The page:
The real surprise, though, was that I thought the whole thing was kind of fun. None of it makes a lick of sense, of course, but it’s all so exuberantly campy that it’s hard to care too much. Baum’s vision of Oz is weird enough, but additional levels of surrealism are laid on thick in frenzies of pop modernist set design and backdrop painting. The early scenes featuring the Munchkins show every sign of having been conceived and executed with the help of plenty of drugs and alcohol. And for a mid-century children’s entertainment, Wizard of Oz brings a surprisingly unsubtle gay subtext to the proceedings. When Dorothy asks her new metal companion (“Oooh! A man!!”) where he wants to be oiled first, I’m pretty sure she’s not in Kansas anymore.

It must be said that if you took the “message” of the movie at face value, you would see a grossly reactionary kind of Conservatism. Happiness, says the film, comes from staying in your place, from looking for fulfillment no further away than “your own back yard.” Fortunately, no one pays any attention to the moralizing speeches at the end of movies, so the legacy of Oz isn’t its overt glorification of keeping yourself down on the farm, but rather its hints of the far-out possibilities of life over the rainbow.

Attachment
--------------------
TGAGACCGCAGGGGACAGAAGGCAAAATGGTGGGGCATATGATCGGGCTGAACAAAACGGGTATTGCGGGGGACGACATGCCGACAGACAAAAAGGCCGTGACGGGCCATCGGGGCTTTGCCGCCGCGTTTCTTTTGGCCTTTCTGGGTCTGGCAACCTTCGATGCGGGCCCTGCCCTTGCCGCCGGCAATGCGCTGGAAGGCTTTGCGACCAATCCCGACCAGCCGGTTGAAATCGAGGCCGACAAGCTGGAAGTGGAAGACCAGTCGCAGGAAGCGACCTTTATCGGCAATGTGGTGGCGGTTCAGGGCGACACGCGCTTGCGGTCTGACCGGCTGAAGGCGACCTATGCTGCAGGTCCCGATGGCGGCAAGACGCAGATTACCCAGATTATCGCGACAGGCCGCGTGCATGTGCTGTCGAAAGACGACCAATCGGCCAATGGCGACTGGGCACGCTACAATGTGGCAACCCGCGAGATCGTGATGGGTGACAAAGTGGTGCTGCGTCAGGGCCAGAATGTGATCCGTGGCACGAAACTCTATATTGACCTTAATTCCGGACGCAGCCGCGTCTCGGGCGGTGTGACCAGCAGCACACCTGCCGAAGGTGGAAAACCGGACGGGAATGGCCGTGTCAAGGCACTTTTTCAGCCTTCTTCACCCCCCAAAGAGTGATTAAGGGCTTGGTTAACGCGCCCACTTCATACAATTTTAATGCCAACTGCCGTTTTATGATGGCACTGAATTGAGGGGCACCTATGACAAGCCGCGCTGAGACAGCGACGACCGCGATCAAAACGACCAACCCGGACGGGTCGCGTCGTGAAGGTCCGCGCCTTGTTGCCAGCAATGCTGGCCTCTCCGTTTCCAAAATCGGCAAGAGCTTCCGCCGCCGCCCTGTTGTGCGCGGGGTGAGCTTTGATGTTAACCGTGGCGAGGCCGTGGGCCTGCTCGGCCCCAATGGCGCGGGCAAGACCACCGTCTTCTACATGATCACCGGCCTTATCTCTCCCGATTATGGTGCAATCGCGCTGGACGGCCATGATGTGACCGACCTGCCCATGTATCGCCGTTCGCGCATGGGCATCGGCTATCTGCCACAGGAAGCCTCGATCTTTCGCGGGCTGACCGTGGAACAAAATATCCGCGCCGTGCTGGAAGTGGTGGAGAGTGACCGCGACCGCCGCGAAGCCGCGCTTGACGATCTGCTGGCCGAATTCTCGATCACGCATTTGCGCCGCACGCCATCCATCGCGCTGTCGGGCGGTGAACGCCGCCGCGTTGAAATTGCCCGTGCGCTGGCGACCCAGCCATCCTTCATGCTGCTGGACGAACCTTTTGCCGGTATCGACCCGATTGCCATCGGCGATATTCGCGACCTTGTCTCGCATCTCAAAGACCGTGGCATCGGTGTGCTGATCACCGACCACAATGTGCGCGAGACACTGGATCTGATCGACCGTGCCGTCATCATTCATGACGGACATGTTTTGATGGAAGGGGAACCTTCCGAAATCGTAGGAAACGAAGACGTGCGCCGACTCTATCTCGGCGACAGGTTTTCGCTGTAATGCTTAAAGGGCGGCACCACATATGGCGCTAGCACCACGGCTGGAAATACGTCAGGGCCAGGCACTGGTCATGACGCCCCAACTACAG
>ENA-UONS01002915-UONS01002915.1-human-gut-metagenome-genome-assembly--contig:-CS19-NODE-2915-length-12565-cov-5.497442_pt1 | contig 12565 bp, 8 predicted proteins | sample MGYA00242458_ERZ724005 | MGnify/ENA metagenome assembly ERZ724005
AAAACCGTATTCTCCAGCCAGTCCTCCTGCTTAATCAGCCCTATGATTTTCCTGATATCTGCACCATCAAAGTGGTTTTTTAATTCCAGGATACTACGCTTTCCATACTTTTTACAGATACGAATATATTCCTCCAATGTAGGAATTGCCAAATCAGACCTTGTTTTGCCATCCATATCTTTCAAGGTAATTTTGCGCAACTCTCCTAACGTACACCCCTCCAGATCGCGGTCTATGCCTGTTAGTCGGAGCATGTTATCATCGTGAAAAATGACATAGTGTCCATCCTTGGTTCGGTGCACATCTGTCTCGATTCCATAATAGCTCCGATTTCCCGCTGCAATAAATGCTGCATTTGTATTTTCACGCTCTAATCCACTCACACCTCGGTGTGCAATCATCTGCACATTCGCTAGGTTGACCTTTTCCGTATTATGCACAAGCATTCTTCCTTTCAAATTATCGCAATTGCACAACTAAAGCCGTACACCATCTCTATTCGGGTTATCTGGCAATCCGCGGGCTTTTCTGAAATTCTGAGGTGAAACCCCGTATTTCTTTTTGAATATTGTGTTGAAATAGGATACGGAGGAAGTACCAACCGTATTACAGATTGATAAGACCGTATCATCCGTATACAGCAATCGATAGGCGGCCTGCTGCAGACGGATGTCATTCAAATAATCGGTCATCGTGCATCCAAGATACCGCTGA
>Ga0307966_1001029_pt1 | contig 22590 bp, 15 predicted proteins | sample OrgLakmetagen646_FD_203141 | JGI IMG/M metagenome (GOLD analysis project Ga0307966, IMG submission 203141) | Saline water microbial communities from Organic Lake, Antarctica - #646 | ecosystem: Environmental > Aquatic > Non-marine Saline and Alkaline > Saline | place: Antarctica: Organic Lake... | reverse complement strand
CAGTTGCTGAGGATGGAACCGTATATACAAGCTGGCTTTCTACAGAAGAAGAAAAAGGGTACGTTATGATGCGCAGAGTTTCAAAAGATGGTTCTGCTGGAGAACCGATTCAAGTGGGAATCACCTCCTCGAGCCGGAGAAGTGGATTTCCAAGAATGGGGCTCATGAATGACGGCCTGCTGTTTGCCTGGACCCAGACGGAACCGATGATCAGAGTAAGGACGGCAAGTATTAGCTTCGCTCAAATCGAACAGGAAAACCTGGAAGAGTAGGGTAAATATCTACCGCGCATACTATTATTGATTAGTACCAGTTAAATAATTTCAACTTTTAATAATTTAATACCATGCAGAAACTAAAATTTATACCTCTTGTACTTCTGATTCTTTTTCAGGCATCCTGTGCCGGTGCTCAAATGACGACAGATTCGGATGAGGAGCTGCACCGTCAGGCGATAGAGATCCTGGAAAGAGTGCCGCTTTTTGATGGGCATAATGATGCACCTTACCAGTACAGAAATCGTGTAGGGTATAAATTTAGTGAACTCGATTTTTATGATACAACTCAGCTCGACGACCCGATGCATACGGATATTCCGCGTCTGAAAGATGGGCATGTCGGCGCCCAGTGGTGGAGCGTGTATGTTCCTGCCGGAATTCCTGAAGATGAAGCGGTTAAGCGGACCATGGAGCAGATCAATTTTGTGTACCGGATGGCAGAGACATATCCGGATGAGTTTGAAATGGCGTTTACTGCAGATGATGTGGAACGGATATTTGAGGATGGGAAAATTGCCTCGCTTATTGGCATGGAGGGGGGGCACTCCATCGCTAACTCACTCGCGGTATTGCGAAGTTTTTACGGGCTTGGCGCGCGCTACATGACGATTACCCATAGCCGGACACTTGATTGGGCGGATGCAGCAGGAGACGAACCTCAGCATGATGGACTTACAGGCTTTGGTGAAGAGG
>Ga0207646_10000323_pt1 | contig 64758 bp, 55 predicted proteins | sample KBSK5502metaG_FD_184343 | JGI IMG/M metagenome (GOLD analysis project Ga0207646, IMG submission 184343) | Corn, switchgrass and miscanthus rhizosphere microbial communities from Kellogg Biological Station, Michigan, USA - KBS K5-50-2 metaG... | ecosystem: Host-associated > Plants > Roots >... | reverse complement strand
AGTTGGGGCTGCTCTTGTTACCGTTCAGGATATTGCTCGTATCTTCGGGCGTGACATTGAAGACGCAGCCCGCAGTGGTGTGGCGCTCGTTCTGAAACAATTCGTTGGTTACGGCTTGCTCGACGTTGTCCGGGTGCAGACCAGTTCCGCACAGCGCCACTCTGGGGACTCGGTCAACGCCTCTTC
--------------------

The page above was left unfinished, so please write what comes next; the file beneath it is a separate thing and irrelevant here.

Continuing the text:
Plot: With the Gold Standard constricting the currency supply of the late-nineteenth century United States, many Populists called for…. oh, never mind. Nobody much noticed the political-cartoon aspect of the story even at the time. As for the storyline, hell, everybody knows that. I’d be willing to make a bet that a cross section of Americans would do a better job articulating the plot of The Wizard of Oz than they would articulating the story of the life and death of Jesus Christ. It is a very powerful component of our national mythology.